In Which It Is Shown That Phileas Fogg Gained Nothing By His Tour Around The World, Unless It Were Happiness.
Yes; Phileas Fogg in person.
The reader will remember that at five minutes past eight in the evening - about five and twenty hours after the arrival of the travellers in London - Passepartout had been sent by his master to engage the services of the Reverend Samuel Wilson in a certain marriage ceremony, which was to take place the next day.
Passepartout went on his errand enchanted. He soon reached the clergyman's house, but found him not at home. Passepartout waited a good twenty minutes, and when he left the reverend gentleman, it was thirty-five minutes past eight. But in what a state he was! With his hair in disorder, and without his hat, he ran along the street as never man Was seen to run before, overturning passers-by, rushing over the sidewalk like a waterspout.
In three minutes he was in Saville Row again, and staggered breathlessly into Mr Fogg's room.
He could not speak. `What is the matter?' asked Mr Fogg.
`My master!' gasped Passepartout, - `marriage - impossible--'
`Impossible - for tomorrow.'
`Because tomorrow - is Sunday!'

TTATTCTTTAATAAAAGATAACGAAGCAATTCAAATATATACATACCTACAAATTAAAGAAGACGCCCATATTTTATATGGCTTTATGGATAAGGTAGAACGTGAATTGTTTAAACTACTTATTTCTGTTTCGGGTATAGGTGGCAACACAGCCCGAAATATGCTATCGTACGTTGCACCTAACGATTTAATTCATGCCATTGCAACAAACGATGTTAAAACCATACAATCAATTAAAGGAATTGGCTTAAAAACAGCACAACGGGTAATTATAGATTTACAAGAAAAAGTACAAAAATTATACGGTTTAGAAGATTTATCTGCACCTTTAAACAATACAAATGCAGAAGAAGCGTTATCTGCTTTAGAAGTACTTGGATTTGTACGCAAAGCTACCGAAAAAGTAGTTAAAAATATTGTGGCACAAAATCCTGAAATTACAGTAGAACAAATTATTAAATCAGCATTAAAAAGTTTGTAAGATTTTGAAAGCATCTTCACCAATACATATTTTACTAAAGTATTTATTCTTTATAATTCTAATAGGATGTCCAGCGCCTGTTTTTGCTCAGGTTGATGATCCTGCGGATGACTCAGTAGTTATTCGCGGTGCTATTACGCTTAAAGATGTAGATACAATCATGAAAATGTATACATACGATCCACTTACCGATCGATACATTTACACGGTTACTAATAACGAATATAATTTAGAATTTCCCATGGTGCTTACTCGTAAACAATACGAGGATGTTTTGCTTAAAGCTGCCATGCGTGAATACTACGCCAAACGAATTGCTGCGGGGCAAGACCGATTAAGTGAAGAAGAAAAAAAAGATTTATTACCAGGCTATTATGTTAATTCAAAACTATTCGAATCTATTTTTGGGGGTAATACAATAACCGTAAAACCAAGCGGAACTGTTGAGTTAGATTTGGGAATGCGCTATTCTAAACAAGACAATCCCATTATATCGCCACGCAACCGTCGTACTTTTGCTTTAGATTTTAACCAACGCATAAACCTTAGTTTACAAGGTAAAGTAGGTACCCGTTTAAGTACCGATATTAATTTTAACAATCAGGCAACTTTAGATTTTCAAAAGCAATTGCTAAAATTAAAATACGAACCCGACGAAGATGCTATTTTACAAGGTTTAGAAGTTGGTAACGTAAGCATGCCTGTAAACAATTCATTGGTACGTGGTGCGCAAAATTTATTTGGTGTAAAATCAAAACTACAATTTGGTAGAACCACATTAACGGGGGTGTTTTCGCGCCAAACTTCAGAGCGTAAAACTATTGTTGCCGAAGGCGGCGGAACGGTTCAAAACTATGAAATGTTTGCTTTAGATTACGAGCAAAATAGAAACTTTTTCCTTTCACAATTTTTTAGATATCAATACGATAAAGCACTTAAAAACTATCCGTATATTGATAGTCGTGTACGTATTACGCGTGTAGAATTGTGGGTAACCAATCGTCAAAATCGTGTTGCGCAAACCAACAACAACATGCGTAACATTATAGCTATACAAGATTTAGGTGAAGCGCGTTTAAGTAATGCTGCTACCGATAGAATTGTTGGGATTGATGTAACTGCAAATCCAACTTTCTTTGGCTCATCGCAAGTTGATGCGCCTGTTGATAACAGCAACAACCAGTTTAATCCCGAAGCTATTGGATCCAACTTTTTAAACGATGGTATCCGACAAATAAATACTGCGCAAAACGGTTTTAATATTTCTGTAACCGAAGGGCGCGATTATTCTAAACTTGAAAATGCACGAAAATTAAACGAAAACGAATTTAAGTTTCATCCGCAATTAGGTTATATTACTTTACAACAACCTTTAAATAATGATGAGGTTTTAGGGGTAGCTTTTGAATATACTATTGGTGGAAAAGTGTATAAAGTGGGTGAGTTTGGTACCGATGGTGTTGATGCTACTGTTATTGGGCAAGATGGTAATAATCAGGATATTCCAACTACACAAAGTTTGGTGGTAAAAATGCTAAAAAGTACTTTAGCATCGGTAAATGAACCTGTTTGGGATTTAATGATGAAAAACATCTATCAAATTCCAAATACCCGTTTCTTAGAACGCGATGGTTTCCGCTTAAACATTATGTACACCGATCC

`Monday,' replied Mr Fogg. `No - today - is Saturday.'
`Yes, yes, yes, yes!' cried Passepartout. `You have made a mistake of one day! We arrived twenty-four hours ahead of time; but there are only ten minutes left!'
Passepartout had seized his master by the collar, and was dragging him along with irresistible force.
Phileas Fogg, thus kidnapped, without having time to think, left his house, jumped into a cab, promised a hundred pounds to the cabman, and, having run over two dogs and overturned five carriages, reached the Reform Club.
The clock indicated a quarter before nine when he appeared in the great saloon.
Phileas Fogg had accomplished the journey round the world in eighty days!
Phileas Fogg had won his wager of twenty thousand pounds!
How was it that a man so exact and fastidious could have made this error of a day? How came he to think that he had arrived in London on Saturday, the twenty-first day of December, when it was really Friday, the twentieth, the seventy-ninth day only from his departure?
The cause of the error is very simple.
Phileas Fogg had, without suspecting it, gained one day on his journey, and this merely because he had travelled constantly eastward; he would, on the contrary, have lost a day had he gone in the opposite direction, that is westward.
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